Book Reviews -- By: Anonymous
SBJT 16:2 (Summer 2012) p. 92
Christian America?: Perspectives on our Religious Heritage. Ed. by Daryl C. Cornett. Nashville, TN: B&H, 2011, 353 pp., $14.99 paper.
Americans are deeply divided concerning the role that religion currently plays in American public life. Concern about religion in public life is driving renewed interest in the history of our nation’s founding, especially Christianity’s role in it. Witness a sampling of recent books that address these subjects, including John Fea’s Was America Founded as a Christian Nation? (Westminster John Knox, 2011), Thomas Kidd’s God of Liberty (Basic, 2010) and The Founding Fathers and the Debate over Religion in Revolutionary America (Oxford University Press, 2011), and John Wilsey’s One Nation Under God? (Pickwick, 2011). Daryl Cornett has added a “counterpoint” book to the growing collection of books on these topics, one which presents a variety of viewpoints and rebuttals under one cover. David Barton, Jonathan Sassi, William Henard, and Daryl Cornett each provide their own perspectives on the role of Christianity in American life in this book, with George Marsden contributing a forward.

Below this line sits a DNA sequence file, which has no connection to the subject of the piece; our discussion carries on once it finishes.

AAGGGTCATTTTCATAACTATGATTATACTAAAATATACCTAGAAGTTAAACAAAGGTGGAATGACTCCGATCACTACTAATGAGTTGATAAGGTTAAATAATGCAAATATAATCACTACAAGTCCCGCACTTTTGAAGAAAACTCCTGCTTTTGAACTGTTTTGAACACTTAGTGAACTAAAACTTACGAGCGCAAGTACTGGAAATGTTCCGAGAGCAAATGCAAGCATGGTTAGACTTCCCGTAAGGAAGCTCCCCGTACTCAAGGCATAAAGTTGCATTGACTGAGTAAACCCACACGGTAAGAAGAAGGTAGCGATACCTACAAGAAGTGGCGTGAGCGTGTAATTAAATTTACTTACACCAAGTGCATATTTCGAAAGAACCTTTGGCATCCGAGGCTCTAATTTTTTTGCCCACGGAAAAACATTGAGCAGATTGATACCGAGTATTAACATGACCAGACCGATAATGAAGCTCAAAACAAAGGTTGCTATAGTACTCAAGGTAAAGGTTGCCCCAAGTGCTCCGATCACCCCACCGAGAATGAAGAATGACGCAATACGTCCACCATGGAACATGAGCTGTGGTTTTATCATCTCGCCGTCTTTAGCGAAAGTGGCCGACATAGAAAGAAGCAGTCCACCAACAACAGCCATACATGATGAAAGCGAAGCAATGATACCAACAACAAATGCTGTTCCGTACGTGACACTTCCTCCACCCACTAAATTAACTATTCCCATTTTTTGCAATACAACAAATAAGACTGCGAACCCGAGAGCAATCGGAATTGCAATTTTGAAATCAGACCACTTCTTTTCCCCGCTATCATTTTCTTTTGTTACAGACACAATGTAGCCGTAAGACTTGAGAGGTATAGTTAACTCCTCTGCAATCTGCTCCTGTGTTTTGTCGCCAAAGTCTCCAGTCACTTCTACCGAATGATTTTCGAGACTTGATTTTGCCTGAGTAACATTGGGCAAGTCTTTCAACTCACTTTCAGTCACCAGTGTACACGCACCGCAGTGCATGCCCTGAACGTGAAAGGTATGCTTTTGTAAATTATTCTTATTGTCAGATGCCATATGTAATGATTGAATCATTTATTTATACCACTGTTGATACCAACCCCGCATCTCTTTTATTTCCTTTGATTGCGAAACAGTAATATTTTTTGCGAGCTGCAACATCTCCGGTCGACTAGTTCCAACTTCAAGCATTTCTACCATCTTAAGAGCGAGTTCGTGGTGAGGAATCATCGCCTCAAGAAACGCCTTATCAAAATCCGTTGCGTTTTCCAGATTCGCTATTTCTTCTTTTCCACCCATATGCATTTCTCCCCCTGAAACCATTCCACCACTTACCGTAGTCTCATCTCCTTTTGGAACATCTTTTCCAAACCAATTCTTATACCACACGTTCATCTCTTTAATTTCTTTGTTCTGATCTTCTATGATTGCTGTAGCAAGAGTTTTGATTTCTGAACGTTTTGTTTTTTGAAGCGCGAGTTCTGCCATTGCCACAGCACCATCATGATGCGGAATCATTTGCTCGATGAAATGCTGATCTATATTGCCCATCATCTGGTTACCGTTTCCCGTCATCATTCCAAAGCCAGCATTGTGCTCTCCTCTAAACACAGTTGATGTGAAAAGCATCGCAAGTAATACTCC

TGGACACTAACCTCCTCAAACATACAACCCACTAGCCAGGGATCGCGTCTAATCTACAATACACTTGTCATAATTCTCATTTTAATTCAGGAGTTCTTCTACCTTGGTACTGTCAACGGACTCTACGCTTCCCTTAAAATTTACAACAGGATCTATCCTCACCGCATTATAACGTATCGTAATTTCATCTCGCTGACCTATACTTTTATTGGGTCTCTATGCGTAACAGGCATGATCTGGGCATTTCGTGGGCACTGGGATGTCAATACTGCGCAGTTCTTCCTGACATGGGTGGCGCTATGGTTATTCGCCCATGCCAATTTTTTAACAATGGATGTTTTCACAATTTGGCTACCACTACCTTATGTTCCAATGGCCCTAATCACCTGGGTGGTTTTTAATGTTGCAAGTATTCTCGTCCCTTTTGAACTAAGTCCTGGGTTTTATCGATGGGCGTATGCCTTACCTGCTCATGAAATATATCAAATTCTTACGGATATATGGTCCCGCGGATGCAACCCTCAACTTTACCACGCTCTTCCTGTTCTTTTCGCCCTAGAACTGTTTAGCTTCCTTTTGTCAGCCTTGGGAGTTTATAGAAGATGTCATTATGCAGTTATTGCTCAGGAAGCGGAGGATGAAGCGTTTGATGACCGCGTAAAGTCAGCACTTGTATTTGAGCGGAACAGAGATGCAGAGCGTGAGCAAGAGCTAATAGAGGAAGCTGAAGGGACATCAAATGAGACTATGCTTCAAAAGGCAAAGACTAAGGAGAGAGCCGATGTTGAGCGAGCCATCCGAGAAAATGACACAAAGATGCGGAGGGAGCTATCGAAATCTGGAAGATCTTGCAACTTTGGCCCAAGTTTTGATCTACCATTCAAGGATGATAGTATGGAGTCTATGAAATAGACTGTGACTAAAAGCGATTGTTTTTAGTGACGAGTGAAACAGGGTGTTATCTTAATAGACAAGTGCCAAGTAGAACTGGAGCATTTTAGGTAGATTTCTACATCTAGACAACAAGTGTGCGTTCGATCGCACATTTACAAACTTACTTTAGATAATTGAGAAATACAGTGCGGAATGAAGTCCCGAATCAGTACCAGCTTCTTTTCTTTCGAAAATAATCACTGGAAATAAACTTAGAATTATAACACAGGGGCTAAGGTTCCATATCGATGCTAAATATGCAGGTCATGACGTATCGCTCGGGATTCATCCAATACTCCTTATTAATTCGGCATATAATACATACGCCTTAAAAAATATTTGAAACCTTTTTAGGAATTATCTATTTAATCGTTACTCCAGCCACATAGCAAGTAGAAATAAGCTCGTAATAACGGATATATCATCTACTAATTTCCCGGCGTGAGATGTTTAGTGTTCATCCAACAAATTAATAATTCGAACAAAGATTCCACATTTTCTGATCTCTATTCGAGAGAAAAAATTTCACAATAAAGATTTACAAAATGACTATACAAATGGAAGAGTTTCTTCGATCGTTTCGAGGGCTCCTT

The discussion in this engaging book centers on whether or not America is a “Christian nation.” Marsden opens the book by highlighting the need to carefully define one’s terms when addressing this question. Some might use such a label to mean nothing more than that most of its earliest citizens “were of [a] generically Christian heritage,” while others might use it to assert that most of America’s citizens or earliest leaders “were practicing Christians of a certain sort.” On the other hand, some might call America a Christian nation to assert that “the nation’s government [is] officially Christian in some specified ways.” Some who assert this might only use the label “Christian America” in a “descriptive sense,” thus affirming that “its ethos and laws were predominantly, or at least substantially, shaped by a broadly Christian heritage.” Others might go further and press the point that “those laws and practices that were considerably shaped by a Christian heritage were therefore ‘Christian’ in the normative sense of being examples that
SBJT 16:2 (Summer 2012) p. 93
Christians today ought to follow” in national life (xvii). The various ways individuals may use the label “Christian nation” highlights the complexity of engaging the “Christian America” issue.
The essays of the four authors fall on a continuum, with Barton arguing that America is a “distinctly Christian” nation and Sassi arguing that America is a “distinctly secular” nation. Henard and Cornett seek mediating positions, w...
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